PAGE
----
15 September 2014

Review: In the Days of the Comet by H. G. Wells

Trade paperback, 221 pages
Published 2001 (originally 1906)
Acquired October 2013
Read August 2014
In the Days of the Comet
by H. G. Wells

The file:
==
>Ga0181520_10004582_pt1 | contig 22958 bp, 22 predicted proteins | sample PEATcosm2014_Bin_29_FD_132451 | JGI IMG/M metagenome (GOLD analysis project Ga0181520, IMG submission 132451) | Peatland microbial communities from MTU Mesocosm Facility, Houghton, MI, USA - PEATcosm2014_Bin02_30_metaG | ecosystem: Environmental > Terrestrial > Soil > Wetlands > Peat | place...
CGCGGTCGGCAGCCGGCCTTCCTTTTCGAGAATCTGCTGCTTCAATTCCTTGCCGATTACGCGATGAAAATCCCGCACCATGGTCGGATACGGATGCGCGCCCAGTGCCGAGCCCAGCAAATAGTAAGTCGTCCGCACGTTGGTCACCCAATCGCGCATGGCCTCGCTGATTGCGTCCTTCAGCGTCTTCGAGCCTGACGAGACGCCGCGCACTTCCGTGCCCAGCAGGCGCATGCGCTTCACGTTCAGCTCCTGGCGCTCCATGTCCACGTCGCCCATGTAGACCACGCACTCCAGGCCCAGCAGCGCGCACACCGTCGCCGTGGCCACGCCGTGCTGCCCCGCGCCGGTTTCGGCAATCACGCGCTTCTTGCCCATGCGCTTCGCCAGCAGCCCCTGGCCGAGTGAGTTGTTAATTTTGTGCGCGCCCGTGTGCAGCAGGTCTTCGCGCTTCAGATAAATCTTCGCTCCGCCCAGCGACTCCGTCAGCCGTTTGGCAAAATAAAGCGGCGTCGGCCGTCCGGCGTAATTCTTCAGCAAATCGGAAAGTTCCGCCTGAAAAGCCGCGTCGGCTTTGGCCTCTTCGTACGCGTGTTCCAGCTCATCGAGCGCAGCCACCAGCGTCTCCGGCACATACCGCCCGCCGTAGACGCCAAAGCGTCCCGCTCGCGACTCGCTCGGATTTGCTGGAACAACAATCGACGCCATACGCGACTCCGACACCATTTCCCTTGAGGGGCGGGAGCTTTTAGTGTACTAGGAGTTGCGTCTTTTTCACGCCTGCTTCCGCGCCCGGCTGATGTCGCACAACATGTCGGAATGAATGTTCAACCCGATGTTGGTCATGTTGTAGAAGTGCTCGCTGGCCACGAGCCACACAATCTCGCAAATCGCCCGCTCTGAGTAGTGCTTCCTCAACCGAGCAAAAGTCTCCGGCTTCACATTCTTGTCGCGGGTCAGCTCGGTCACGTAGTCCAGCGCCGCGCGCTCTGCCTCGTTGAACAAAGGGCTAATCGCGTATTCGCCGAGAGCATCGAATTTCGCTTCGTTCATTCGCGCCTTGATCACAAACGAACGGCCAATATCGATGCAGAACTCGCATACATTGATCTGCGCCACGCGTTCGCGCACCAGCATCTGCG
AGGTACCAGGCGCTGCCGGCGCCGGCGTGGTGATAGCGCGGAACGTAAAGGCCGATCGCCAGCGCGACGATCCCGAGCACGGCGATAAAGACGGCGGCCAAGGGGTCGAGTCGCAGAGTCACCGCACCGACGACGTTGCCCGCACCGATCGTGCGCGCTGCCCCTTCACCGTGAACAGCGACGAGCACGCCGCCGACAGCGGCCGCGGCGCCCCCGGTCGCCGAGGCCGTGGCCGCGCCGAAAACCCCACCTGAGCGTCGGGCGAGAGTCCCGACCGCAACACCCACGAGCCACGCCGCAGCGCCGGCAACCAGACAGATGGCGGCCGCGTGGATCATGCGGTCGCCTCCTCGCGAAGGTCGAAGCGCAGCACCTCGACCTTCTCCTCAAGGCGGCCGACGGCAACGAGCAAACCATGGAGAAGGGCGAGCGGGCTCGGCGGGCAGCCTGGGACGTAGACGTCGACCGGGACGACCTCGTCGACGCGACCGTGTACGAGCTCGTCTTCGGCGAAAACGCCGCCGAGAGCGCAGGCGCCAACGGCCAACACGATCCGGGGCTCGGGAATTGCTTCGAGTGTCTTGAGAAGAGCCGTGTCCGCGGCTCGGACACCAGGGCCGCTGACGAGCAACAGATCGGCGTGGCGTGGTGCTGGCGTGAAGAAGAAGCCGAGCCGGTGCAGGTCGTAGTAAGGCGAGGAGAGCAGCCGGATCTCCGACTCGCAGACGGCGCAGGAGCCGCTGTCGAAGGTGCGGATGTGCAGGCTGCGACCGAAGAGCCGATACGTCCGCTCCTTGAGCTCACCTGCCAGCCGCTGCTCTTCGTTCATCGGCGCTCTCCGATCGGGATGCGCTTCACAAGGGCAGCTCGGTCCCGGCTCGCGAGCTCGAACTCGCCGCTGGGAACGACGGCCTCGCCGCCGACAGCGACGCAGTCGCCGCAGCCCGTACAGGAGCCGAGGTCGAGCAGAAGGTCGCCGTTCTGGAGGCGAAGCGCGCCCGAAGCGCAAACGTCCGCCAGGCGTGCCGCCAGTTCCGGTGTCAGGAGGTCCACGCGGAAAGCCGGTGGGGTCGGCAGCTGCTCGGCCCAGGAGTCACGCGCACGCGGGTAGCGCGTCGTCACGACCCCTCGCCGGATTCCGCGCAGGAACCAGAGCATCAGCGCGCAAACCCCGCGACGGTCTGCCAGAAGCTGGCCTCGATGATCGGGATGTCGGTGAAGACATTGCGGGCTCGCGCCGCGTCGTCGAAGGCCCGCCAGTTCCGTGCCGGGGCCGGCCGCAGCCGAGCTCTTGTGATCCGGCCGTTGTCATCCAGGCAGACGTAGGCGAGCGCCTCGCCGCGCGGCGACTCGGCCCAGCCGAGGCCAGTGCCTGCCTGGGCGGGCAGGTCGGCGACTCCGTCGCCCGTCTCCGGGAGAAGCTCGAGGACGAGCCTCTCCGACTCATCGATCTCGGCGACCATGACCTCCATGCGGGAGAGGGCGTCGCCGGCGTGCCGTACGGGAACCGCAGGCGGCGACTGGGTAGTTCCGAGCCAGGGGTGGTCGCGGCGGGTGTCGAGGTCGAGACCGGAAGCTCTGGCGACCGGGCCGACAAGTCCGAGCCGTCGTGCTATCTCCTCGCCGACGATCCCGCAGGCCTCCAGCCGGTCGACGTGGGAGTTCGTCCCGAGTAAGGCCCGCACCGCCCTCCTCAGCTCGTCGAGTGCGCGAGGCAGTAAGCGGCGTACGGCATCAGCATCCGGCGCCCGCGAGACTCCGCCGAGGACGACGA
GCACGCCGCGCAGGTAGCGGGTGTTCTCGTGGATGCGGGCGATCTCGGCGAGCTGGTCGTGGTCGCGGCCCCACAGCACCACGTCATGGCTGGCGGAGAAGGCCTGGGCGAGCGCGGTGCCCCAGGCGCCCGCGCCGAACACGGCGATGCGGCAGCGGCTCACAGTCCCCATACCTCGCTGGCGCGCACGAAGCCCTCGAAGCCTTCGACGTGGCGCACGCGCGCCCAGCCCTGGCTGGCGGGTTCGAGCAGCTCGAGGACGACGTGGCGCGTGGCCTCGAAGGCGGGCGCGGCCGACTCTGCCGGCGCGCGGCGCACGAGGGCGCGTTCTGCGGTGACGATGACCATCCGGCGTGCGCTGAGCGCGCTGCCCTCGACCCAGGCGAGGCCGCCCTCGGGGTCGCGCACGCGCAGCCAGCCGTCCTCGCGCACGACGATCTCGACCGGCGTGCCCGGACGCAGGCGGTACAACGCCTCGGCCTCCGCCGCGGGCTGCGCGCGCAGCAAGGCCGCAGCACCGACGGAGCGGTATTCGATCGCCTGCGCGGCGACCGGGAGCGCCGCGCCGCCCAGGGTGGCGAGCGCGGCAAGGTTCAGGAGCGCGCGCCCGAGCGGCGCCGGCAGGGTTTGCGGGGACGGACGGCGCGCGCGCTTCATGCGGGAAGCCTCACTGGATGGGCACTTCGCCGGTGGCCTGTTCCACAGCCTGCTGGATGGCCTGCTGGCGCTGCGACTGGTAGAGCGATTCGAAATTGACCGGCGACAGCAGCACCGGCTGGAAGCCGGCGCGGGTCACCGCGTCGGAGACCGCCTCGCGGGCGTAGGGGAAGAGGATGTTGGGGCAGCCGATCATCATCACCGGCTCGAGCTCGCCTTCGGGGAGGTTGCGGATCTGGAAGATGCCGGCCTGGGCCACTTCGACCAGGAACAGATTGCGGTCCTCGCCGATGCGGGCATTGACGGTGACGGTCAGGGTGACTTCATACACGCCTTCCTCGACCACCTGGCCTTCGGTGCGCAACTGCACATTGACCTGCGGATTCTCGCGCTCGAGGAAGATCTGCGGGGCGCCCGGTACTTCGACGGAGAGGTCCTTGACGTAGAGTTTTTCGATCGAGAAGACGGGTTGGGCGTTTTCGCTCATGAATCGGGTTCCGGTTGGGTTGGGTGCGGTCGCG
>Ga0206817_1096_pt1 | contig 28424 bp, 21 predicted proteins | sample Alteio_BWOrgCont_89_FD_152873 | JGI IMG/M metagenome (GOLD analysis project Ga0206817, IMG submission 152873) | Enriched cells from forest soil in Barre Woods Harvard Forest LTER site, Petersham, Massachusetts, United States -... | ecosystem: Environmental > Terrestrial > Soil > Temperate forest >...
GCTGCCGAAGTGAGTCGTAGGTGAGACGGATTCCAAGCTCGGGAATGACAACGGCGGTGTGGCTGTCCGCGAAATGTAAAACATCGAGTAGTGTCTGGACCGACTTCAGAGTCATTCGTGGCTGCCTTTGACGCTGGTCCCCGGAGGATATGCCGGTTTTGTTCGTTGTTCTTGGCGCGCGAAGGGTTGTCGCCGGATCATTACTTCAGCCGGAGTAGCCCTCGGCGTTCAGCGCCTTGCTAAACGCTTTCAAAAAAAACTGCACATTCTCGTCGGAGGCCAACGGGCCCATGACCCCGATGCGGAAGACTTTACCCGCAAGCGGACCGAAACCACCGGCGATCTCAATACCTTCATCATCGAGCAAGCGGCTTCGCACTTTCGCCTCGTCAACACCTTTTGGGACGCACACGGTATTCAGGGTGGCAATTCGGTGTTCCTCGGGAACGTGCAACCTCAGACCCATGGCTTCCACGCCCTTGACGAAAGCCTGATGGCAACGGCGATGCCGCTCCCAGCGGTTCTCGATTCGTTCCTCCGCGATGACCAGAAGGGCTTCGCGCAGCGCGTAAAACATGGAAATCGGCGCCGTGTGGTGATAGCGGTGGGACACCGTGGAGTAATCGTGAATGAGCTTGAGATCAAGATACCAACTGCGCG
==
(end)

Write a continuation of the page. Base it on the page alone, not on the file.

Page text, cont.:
This H. G. Wells novel is hard to like, though he carries it out with his usual attention to detail. We get a protagonist who doesn't see what's important, our man William who scrabbled along. What makes this work as well as it does is its retrospective tone: the world of today seems very strange when viewed from the future, and Wells emphasizes this with the kind of explanations our narrator has to provide. But then a magic gas makes everyone act perfectly rationally from then on, and a new society free of the problems of the old one is born. (There's sort of a subgenre of apocalypses caused by strange gases at the turn of the century: In the Days of the Comet is preceded by M. P. Shiel's The Purple Cloud, and followed by Arthur Conan Doyle's The Poison Belt. I don't know if there are others.) In terms of providing practical solutions, there's not a lot going on, but I think this book is more about suggesting a way of thinking and seeing that would do all of us some good. Or so Wells thinks; anyone who has read a lot of Wells will be unsurprised to learn that according to the book, free love is the way to go.

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